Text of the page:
Learn what happens when a 12-year-old cooks her first Christmas turkey, how one family celebrates Christmas two ways, and what happens when a girl rides catches the train for a very special Christmas present. This is just a small peek into the treasures that are in this anthology. Filled with stories, poems, and occasional illustrations this book has something for everyone.
And not all of these stories take place in modern times or under unusual circumstances. Set in both past and present, these stories are full of magic, both real and imagined. My favorite story, Liranels Gift was set in Medieval times, in a town where blessings are bestowed by Song (magic through singing). Although that one was by far my favorite, I would have to say The Clauses go to Hollywood was a close tie. After all, who wouldnt want to see Santa Claus as a real movie star?
Recommended for ages 12 and up, although readers of all ages will enjoy reading (or hearing) this wonderful collection.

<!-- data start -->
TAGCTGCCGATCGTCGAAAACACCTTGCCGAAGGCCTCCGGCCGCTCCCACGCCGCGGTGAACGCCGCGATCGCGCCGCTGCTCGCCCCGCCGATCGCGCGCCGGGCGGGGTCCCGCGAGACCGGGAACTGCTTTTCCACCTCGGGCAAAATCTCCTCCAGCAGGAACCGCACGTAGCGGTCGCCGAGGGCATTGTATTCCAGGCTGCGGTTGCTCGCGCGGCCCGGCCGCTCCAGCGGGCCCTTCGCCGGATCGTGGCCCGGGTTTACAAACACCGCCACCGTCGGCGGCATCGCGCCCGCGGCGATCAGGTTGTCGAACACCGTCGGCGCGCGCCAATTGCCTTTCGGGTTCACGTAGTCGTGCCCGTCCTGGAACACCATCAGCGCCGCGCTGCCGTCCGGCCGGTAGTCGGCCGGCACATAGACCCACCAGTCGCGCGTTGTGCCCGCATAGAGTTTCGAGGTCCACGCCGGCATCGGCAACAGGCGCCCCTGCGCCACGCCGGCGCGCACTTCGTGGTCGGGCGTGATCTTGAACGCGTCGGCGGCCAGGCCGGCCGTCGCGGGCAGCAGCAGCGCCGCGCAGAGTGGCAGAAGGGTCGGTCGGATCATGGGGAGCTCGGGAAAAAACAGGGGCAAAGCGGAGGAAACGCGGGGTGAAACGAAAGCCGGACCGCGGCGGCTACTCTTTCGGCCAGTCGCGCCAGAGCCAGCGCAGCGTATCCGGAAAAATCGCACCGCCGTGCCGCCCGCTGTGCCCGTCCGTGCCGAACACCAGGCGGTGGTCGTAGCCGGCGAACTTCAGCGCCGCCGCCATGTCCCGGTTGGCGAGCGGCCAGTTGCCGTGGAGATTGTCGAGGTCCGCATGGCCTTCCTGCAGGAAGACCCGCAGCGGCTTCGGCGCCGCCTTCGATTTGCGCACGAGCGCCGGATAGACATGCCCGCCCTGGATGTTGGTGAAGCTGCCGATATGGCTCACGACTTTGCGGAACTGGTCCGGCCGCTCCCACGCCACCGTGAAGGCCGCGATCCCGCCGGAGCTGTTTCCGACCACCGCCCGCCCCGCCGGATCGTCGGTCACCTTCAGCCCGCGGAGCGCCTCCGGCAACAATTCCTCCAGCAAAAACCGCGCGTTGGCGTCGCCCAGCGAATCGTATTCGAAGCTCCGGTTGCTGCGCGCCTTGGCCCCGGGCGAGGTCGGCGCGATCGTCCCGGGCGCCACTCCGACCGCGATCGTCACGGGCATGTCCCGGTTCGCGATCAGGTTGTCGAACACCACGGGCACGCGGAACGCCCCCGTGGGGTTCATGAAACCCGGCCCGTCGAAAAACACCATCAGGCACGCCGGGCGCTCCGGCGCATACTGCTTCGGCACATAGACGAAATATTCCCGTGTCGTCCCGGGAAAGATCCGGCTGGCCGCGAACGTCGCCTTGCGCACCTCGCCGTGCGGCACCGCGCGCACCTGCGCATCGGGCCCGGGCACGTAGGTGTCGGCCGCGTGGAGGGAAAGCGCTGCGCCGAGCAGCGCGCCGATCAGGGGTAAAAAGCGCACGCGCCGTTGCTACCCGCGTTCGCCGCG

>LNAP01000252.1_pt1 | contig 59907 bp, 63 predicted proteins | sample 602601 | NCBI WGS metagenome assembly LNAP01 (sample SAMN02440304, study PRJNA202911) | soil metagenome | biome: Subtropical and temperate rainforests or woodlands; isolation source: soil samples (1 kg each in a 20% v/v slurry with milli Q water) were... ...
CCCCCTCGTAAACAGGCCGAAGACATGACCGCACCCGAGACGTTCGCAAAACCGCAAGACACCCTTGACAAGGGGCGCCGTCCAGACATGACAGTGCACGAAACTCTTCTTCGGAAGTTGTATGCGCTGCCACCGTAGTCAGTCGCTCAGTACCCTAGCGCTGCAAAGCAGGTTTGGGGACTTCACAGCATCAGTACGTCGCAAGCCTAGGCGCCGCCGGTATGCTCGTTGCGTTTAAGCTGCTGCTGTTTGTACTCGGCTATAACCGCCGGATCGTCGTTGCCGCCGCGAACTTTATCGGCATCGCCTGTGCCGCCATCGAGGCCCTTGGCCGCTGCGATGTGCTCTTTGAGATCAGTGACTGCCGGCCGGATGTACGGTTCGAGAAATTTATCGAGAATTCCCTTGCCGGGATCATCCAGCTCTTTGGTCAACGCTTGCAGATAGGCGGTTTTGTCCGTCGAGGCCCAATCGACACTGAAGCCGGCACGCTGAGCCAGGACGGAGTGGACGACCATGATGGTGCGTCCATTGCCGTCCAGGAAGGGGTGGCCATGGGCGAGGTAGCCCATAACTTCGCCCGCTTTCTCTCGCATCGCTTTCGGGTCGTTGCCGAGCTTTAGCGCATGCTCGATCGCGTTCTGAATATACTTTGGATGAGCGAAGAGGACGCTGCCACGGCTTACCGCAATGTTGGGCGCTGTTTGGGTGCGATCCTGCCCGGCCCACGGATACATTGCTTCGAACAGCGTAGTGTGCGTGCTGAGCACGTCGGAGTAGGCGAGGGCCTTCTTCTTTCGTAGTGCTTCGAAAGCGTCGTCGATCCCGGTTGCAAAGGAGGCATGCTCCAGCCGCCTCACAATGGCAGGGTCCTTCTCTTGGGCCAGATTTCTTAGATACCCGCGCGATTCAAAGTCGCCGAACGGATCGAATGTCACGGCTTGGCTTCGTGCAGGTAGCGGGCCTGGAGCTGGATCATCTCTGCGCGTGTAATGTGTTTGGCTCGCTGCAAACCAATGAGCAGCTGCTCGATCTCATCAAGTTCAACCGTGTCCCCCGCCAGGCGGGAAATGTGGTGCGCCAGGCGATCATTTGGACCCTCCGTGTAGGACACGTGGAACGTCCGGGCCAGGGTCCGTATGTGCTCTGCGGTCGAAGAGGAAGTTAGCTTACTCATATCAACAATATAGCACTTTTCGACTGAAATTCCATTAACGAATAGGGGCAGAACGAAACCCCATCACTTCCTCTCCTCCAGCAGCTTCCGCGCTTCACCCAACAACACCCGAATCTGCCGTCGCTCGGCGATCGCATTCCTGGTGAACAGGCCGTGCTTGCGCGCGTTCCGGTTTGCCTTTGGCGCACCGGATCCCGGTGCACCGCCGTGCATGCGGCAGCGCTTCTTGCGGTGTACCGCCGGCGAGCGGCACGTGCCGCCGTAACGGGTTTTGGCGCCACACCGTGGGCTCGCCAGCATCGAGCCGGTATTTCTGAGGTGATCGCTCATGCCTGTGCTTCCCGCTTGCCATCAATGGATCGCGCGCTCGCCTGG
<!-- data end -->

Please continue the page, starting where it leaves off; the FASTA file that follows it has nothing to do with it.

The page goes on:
"Mistletoe Madness" is an eclectic collection of Christmas stories and poems written by a variety authors, none of whom are widely known. Many of the works have similar themes; there are several pieces about lack of snow in warm climates ("Winter Wonderland" in the best of that bunch) and countless stories about giving to a less fortunate friend or neighbor (these are mostly trite or didactic, with a few exceptions, most notably "Leader of the Band" and the futuristic "The Good Old Days").
When authors chose to deviate from these well-used themes, they met with mixed results. "The Purple Christmas Ball with the Silver Tassel" gets points for originality, but flounders in extreme goofiness and poor writing. "The Stalking Snowman" (title self-explanatory) reads like a bad '80s movie, and "Lost!" (about a boy and his dog lost in a blizzard, is just too much plot for a 15 page story. On the other hand, "First Turkey," about a girl who prepares Christmas dinner while her mom is away in the army, is a fun read, and that goes double for the amusing "The Clauses Go Hollywood." One of the longest stories, "Liranel's Gift," an interesting fantasy about a lame girl with the gift of Song, is also enjoyable.
On the whole, the anthology is uneven-- there's some very good stories, a lot of pretty average ones, and a few that are downright awful. Still, with 42 pieces featured (mostly stories), every reader is bound to find something they like. The cover is adorable and there are some really good illustrations.
The best stories in the book are: "First Turkey," "The Remarkable Christmas Package," "Carving Out a Christmas," "Liranel's Gift," and "The Clauses Go Hollywood."